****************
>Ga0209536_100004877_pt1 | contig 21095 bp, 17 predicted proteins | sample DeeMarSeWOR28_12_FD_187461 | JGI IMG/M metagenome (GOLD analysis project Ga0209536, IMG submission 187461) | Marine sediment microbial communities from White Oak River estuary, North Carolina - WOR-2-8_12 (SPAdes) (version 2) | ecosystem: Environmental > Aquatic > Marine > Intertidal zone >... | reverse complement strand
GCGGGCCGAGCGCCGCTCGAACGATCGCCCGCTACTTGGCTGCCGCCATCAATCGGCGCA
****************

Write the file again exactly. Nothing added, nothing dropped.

>Ga0209536_100004877_pt1 | contig 21095 bp, 17 predicted proteins | sample DeeMarSeWOR28_12_FD_187461 | JGI IMG/M metagenome (GOLD analysis project Ga0209536, IMG submission 187461) | Marine sediment microbial communities from White Oak River estuary, North Carolina - WOR-2-8_12 (SPAdes) (version 2) | ecosystem: Environmental > Aquatic > Marine > Intertidal zone >... | reverse complement strand
GCGGGCCGAGCGCCGCTCGAACGATCGCCCGCTACTTGGCTGCCGCCATCAATCGGCGCA